IOC Executive Assails White House Drug Chief

IOC Executive Assails White House Drug Chief
Posted by FoM on September 25, 1999 at 07:52:27 PT
By Stephen Wilson, Associated Press
Source: Fox News
A senior Olympic executive said the White House drug adviser is wrong to criticize the International Olympic Committee. IOC vice president Dick Pound said he was troubled by attacks made by Barry McCaffrey, director of the White House Office of National Drug Control Policy, concerning the IOC's plans for an anti-drug agency.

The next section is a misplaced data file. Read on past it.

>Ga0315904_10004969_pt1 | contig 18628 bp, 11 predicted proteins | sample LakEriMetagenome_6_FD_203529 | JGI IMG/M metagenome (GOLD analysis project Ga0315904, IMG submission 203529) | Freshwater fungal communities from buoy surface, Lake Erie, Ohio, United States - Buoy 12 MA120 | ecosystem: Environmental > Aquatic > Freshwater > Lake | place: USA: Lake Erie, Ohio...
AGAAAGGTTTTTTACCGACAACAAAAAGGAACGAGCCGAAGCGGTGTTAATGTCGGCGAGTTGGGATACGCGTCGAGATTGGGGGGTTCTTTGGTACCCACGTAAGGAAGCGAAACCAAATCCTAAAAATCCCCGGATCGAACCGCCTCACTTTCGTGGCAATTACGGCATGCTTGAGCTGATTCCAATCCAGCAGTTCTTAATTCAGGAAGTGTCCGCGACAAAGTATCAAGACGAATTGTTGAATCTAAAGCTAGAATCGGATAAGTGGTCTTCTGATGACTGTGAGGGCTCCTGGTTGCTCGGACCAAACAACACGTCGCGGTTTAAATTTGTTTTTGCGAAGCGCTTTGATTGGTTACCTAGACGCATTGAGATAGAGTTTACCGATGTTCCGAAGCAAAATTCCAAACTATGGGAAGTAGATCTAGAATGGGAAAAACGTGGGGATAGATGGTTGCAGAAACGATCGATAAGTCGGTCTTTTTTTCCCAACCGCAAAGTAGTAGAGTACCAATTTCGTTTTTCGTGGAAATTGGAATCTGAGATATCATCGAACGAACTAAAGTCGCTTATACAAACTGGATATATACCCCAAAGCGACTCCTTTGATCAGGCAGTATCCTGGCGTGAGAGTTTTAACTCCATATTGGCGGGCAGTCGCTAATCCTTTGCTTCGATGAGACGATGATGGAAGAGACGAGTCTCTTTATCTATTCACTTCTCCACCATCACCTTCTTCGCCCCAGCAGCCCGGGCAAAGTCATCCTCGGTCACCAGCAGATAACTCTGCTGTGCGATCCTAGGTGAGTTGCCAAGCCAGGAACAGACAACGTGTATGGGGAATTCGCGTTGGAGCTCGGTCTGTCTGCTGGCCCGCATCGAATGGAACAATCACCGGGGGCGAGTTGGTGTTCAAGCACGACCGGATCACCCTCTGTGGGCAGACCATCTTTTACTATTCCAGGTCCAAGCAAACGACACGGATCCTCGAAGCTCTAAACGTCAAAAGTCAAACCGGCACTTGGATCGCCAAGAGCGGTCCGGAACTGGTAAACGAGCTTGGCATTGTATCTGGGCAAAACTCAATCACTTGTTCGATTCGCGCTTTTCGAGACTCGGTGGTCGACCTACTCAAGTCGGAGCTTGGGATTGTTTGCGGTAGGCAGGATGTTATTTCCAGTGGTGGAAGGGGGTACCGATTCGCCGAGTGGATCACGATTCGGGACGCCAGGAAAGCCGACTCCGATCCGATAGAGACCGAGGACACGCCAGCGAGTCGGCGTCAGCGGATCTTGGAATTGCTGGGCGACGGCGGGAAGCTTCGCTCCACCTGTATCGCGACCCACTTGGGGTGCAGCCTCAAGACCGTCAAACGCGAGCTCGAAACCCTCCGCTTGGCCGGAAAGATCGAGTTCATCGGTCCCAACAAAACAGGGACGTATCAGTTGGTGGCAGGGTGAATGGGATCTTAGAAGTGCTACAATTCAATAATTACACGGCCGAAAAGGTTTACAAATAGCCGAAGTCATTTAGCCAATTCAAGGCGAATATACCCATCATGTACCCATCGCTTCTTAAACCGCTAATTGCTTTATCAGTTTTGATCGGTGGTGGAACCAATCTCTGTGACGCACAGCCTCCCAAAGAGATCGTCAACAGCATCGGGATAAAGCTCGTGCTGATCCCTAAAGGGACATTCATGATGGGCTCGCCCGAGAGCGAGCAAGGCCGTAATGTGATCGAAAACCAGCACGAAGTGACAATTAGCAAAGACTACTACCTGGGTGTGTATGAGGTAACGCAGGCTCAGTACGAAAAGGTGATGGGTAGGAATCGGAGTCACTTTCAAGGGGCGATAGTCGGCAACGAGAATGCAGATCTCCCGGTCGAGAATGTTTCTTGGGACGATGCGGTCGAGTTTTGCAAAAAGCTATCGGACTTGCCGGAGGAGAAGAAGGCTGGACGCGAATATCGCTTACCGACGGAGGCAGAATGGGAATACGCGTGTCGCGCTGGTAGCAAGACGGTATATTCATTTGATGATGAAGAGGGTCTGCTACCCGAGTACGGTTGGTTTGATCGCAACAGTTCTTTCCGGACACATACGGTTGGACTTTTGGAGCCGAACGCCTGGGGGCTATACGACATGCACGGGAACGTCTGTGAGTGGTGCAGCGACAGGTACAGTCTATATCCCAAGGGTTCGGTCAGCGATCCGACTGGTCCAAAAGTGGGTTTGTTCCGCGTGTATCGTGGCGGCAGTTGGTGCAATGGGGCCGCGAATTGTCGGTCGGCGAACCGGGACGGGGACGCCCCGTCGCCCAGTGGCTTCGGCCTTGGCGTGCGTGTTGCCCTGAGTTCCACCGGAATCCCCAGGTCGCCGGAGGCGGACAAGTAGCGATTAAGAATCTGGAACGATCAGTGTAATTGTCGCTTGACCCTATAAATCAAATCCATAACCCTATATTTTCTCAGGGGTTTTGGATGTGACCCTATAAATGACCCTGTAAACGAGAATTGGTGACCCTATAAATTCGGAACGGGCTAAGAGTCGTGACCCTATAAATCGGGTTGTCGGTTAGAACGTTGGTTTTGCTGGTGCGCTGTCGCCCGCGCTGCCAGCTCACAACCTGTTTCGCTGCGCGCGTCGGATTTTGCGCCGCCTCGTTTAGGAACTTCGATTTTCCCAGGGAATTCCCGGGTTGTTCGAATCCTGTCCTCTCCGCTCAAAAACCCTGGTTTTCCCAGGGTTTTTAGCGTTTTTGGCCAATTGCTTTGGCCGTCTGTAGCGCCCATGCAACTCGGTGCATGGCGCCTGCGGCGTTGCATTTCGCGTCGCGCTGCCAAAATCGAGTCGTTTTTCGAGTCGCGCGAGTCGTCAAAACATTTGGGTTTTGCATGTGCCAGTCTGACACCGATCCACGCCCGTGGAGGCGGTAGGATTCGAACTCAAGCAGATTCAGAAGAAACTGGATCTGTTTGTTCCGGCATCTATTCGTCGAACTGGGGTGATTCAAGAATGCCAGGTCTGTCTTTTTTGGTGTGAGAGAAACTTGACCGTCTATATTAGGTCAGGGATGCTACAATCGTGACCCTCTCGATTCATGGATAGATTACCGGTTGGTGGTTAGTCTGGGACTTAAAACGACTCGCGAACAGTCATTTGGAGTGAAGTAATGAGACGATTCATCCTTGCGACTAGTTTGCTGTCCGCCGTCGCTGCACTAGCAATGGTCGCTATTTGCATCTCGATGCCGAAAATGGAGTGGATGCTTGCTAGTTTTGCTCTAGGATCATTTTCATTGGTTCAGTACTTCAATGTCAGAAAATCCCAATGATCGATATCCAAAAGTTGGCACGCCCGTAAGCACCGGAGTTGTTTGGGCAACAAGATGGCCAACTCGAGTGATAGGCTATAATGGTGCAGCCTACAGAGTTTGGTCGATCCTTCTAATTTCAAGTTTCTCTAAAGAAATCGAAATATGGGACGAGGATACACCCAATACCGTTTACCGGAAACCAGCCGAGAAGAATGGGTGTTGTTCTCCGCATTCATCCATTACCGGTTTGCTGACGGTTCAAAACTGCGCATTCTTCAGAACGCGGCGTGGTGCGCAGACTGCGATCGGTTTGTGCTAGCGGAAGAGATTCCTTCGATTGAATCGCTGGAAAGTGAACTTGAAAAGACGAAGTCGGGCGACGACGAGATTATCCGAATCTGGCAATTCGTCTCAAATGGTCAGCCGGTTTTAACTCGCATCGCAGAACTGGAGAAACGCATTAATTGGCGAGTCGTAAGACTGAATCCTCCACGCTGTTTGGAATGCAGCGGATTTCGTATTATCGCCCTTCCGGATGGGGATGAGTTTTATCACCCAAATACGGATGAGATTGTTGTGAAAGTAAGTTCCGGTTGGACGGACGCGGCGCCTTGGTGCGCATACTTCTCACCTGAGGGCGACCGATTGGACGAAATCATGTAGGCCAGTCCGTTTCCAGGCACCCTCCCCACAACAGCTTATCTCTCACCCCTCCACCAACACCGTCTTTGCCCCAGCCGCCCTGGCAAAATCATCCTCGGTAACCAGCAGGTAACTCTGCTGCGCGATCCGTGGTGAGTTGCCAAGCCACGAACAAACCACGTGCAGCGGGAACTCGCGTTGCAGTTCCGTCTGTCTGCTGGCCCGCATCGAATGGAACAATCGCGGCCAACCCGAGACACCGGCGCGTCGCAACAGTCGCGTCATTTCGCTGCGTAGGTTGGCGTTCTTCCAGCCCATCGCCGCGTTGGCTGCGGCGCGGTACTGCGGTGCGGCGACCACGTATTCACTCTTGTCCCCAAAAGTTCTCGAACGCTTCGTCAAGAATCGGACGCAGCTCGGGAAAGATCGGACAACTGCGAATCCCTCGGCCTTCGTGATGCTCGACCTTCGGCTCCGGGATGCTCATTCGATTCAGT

McCaffrey said this week the project is unacceptable because it lacks accountability and independence. He called the IOC untrustworthy and "Byzantine.'' "With the greatest of respect, your view is clearly wrong,'' Pound said in a letter to McCaffrey. In a four-page letter, a copy of which was obtained Friday by The Associated Press, Pound urged McCaffrey to tackle the drug problem in his own backyard. The United States "could contribute a great deal ... were its own policies clear, unequivocal and fully implemented in its own territory,'' he said. Pound cited an "enormous disconnect'' between McCaffrey's attacks on the IOC and the drug situation in professional sports in the United States. "Performance-enhancing drugs are widely used and apparently regularly tolerated,'' Pound said. The IOC official also took another swipe at Mark McGwire, who acknowledged using androstenedione last season when he hit a record 70 home runs. "In some sports, the national icons freely admit to using drugs that are prohibited within the Olympic movement,'' Pound said. Androstenedione, which is legal in major league baseball, is on the IOC's list of banned steroids. McGwire said earlier this season he stopped using the product. Pound suggested the anti-drug fight was being compromised in the United States by the threat of lawsuits against drug suspensions. "If you wanted the U.S. to demonstrate leadership in this vital area, you could find a mechanism to insulate (international sports federations) from the ruinous exposure and expense that such lawsuits entail,'' he said. Pound also complained that the IOC had not received a reply to a letter it sent last May to McCaffrey and the U.S. Food and Drug Administration expressing concern over the ineffective labeling of dietary supplements. Many of these supplements, available over-the-counter and advertised on the Internet, contain banned substances. Pound said he hoped to discuss plans for the anti-drug agency in meetings with McCaffrey earlier this year. But he said two scheduled meetings were canceled by McCaffrey's staff. "It would have been more helpful ... for you to have provided input regarding the international consensus than simply to criticize the valuable work that has been accomplished,'' Pound said. "Casting doubt upon the genuineness of the commitment of those involved in the international effort is not helpful.'' Pound said the framework for the agency had been backed by the European Union, United Nations, World Health Organization, Interpol and other bodies. He reiterated that the IOC plans to set up the agency by the end of this year and have it in place for next year's Sydney Olympics. With the IOC putting up an initial $25 million in funding, the agency will coordinate drug-testing around the world. Pound said it was agreed earlier this year that no single constituency would control the agency, that Olympic leaders and government officials would be equally represented. But he said the IOC is resolved to proceed "with or without the participation of public authorities.'' Pound defended the IOC's record on drugs, saying, "No other organization in the world has done more than the IOC in the struggle against doping in sport.'' He said the IOC has backed plans for unannounced out-of-competition tests, funded research into developing tests for EPO and human growth hormone, and promised to implement blood tests once a reliable analysis is established. 5.07 a.m. ET (913 GMT) September 25, 1999comments newsdigital.comę 1999, News America Digital Publishing, IncMcCaffrey Related Articles:
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